A couple weeks ago, walking in the redwoods with a dog, at the suggestion of adrienne maree brown, I decided to ask the trees about COVID-19.
Basically, what I heard from the trees is that even this virus has a message for us if we are willing to hear it. No, they were not saying that “God created a virus to punish us” – trust me, I checked, because I have not forgotten the 1980s. But they were clear that there was a message. Continue reading “I Asked the Redwoods”→
I just finished teaching a class in Eco-Ministry at Garrett Seminary. My initial (and still favorite) title for the course was a play on John Wesley’s quote, “the world is my parish.” I wanted to call it The Earth is Our Parish. However, the formal title became “CL-621 Earth Ministry for Ecological Renewal.” CL-621 is one of the core courses in the Ecological Regeneration Concentration of Garrett’s new Masters in Public Ministry program.
I’m writing about it here not primarily to promote Garrett Seminary, but because this Eco-Ministry is a growing edge in contemporary ministry. It often has interfaith and eco-spiritual aspects, which are essential. But its placement in Garrett’s new Public Ministry degree gave it a distinctive social and political slant that is sometimes missing. Garrett’s version also featured radical discipleship resources that gave it a particular focused and practical impact. Continue reading “Teaching Eco-Ministry”→
By Bill Wylie-Kellermann, January 25, 2020
This was the closing sermon to the United Methodist Global Water Summit at Cass United Methodist Church in Detroit. His opening sermon was posted on February 12.
In the summer of 2013 as the Water shut-offs spiked under Emergency Management, St Peter’s Episcopal became the first water distribution station of We the People of Detroit. The first contribution was a truckload borne across the Ambassador Bridge by the Council of Canadians. It didn’t have all the necessary paperwork, so the Border Feds had to decide whether to halt it and cause an international press incident or just allow I through irregularly. The latter wisdom prevailed. We received it at St Peter’s with a small ceremony, carried it in brigade-style and stored it along the outside isles of the sanctuary. But mostly we grouped the bulk of it around the baptismal font which is the first thing you see as you enter. At one point we had 1500 gallons of water there. We hung a banner behind the font which said St. Peter’s Water Station, making the very same connection as this summit. Continue reading “Sermon- By this Authority.”→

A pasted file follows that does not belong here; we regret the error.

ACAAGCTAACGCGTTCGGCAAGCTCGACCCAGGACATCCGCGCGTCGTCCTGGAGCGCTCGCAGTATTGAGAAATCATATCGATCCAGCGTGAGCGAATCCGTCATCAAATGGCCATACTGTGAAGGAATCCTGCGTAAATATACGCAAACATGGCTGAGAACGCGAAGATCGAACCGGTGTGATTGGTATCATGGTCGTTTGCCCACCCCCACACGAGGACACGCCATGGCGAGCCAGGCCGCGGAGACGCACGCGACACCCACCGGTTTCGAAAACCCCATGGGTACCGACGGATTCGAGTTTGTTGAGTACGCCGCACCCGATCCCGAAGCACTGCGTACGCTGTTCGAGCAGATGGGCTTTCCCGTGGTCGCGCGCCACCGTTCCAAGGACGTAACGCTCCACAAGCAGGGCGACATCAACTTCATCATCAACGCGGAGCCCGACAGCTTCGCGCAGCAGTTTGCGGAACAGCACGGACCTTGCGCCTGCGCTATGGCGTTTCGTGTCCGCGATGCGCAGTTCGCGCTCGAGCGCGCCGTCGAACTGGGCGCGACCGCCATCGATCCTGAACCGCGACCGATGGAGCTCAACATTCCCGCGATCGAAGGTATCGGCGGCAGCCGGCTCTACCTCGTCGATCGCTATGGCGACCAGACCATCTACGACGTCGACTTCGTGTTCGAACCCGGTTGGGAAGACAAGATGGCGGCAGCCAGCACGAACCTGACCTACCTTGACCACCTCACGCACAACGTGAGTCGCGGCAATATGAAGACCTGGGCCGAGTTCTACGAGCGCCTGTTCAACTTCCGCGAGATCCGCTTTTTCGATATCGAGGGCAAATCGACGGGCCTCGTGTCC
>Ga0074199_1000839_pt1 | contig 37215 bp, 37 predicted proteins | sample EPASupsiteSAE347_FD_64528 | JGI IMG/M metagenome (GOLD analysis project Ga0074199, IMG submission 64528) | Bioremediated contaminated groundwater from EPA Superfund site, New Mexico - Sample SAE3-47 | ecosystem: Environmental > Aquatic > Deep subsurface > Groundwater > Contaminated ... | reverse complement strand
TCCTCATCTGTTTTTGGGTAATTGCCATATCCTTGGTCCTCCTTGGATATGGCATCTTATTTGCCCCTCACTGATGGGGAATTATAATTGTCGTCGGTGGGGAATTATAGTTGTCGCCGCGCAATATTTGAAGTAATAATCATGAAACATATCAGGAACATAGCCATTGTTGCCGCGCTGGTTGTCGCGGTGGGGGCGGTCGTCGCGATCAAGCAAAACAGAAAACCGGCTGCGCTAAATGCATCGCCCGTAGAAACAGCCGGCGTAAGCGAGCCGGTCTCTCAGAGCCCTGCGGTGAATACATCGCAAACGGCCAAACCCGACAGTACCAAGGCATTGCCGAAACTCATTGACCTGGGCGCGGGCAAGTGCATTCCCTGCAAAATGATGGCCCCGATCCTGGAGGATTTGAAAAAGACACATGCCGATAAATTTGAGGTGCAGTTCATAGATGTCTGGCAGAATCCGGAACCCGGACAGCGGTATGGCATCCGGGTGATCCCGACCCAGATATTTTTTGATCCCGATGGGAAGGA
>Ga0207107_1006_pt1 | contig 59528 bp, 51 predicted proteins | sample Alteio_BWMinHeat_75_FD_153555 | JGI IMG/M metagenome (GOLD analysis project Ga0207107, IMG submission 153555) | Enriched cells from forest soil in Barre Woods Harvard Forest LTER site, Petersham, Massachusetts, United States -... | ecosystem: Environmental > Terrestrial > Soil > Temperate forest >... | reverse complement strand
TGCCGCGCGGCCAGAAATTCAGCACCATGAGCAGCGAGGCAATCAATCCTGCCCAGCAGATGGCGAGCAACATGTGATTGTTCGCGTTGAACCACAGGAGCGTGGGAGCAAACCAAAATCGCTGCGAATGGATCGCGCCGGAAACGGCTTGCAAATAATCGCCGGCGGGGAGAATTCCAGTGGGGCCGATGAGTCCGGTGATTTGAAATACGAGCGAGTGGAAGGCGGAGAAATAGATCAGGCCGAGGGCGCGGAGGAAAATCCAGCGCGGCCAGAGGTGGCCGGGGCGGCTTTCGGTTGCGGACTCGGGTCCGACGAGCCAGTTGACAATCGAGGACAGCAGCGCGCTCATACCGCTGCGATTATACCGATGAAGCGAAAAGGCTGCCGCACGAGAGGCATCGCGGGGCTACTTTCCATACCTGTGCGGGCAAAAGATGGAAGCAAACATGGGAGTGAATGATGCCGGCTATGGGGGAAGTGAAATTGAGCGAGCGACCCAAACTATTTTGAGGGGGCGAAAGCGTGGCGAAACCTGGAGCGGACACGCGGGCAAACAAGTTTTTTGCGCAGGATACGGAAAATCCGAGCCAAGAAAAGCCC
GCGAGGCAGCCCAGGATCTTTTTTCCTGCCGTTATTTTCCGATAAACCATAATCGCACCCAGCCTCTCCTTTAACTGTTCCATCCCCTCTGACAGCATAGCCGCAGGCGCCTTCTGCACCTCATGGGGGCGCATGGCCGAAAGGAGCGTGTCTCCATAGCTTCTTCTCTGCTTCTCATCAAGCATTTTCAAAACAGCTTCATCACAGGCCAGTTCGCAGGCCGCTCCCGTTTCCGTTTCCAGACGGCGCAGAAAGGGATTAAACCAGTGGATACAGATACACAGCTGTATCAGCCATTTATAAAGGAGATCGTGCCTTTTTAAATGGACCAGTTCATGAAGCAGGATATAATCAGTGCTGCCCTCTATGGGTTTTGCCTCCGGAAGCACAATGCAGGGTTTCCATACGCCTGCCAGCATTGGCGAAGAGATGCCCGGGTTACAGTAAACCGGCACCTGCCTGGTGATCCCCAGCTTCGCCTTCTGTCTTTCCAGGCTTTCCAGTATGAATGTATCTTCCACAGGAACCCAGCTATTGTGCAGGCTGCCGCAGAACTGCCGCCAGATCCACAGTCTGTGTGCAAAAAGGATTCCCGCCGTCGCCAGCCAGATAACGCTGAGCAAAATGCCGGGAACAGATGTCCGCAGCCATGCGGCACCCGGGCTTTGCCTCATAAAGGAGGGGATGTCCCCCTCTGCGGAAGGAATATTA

In the name of the One who breathed across the face of the waters in creation; the One who is Lord and Servant of all; and the Spirit militant that summons, fills, and holds us together as one, let all of this be.
I am a former pastor of this congregation, so I’ve preached many times from this pulpit; I was married in this sanctuary, my daughter was baptized here, and still I confess to feeling the burden of bringing a Word to this important summit. I’ve been asked to “lay a theological foundation” for these conversations. In that, I’m mindful that the charism we need in this moment is less one of speaking than of listening – especially to our guests from the African continent. Continue reading “Sermon “By Water and the Spirit: A Global Water Summit””→